Payment Differentials Across Local Communities
Across the country there are significant differences between Medicare physician payment rates and commercial insurance payment rates, according to findings from HSCs 2002-03 site visits.2 In some health care markets, such as Indianapolis; Little Rock, Ark.; Seattle and Syracuse, N.Y.; many physicians were receiving commercial payment rates for privately insured patients that went as high as 125 percent to 200 percent of the Medicare fee schedule. With a wide gap in payment rates, Medicare seniors could potentially have more trouble getting medical care in these markets than in communities, such as Cleveland, Miami and Orange County, Calif., where Medicare payment rates were at least as favorable as commercial rates.
Despite differences in Medicare and commercial payment rates across the markets, the proportion of Medicare seniors reporting problems in markets with the widest payment rate gap did not vary significantly from Medicare seniors in markets with more favorable Medicare payment rates (see Table 3). In addition, privately insured near-elderly people did not appear to gain better access to care relative to Medicare seniors in markets with favorable commercial payment rates.
In 2003, dissatisfaction with physician choice decreased for the privately insured but remained unchanged for Medicare seniors. As provider networks expanded and health plans loosened managed care restrictions, a smaller percentage of privately insured near-elderly people in 2003 reported dissatisfaction with their choice of primary care physician (PCP) or specialist compared with 1997.
Seniors in Medicare fee-for-service did not face the same shifts in managed care experienced by the privately insured. However, from 1997 to 2001, physicians willingness to accept all new Medicare patients fell from about 75 percent to 71 percent.3 In particular, surgeons willingness to accept all new Medicare patients fell from about 82 percent to 73 percent. Despite this, the proportion of Medicare seniors reporting dissatisfaction with their choice of PCP and specialist remained unchanged (see Table 4).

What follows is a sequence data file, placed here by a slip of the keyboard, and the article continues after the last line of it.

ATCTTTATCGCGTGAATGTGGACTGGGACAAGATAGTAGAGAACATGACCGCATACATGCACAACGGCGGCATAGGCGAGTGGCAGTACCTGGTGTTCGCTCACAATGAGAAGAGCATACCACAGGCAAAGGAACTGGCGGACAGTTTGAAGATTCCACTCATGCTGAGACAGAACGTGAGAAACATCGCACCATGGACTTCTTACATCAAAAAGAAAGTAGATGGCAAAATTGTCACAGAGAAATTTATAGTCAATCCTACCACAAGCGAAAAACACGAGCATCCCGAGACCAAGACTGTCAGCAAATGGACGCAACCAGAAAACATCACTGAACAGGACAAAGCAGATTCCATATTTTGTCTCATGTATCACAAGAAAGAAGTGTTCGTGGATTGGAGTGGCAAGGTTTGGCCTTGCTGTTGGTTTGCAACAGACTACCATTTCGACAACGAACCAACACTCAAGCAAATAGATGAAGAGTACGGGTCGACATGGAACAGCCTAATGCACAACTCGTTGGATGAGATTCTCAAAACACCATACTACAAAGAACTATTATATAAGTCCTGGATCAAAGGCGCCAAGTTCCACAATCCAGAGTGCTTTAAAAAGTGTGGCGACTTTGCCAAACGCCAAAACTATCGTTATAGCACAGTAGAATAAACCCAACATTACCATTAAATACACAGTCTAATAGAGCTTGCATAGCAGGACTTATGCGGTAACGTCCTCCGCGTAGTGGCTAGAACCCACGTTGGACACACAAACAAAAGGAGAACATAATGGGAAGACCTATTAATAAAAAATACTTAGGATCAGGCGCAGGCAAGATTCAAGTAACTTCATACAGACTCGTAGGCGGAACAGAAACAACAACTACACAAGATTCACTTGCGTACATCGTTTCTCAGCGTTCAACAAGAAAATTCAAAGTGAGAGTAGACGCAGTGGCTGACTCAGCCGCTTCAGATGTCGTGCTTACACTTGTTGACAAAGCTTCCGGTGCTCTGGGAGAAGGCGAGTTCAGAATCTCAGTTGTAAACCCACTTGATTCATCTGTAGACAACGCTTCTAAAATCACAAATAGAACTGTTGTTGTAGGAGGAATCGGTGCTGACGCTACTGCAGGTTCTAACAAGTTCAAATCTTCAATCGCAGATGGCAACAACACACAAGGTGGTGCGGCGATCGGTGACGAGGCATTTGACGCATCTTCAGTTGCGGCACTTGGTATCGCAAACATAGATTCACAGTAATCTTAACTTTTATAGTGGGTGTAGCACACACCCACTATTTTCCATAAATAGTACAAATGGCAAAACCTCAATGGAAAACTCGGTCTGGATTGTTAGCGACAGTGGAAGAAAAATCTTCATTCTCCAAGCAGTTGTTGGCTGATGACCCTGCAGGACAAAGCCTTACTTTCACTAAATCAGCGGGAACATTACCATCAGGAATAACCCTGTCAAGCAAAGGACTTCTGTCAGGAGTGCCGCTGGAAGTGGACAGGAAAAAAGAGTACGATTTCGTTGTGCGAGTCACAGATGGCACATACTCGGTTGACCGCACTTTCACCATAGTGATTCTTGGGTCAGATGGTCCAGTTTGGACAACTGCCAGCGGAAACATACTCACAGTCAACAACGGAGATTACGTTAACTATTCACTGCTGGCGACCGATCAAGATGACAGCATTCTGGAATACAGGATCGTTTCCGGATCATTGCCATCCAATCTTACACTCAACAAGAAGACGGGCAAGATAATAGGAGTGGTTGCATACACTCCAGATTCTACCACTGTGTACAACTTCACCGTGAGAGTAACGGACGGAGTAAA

Patients Waiting Longer
Although the proportion of Medicare seniors and privately insured near-elderly people with access problems did not grow, these patients waited longer to see physicians. Both groups experienced longer waiting times whether waiting for a checkup or an appointment for a specific illness (see Table 5).
Medicare seniors and privately insured near-elderly people waited longer for appointments to both primary care providers and specialists. For example, Medicare seniors waited on average about 12 days in 2003 to see their primary care provider for a checkup compared with 10 days in 1997. For privately insured near-elderly people, the average waiting time for a checkup with their primary care provider rose from 11 days to almost 14 days. Similar trends in average waiting times were experienced for Medicare seniors and near-elderly patients for appointments with specialists for a specific illness.
Significant increases in waiting times occurred in 2001 as well and were attributed to growing system-wide capacity constraints. Although waiting times have continued to rise, complaints about having to delay care did not show a comparable increase. Presumably, patients now expect longer waits for appointments and no longer consider these longer waits as delaying care.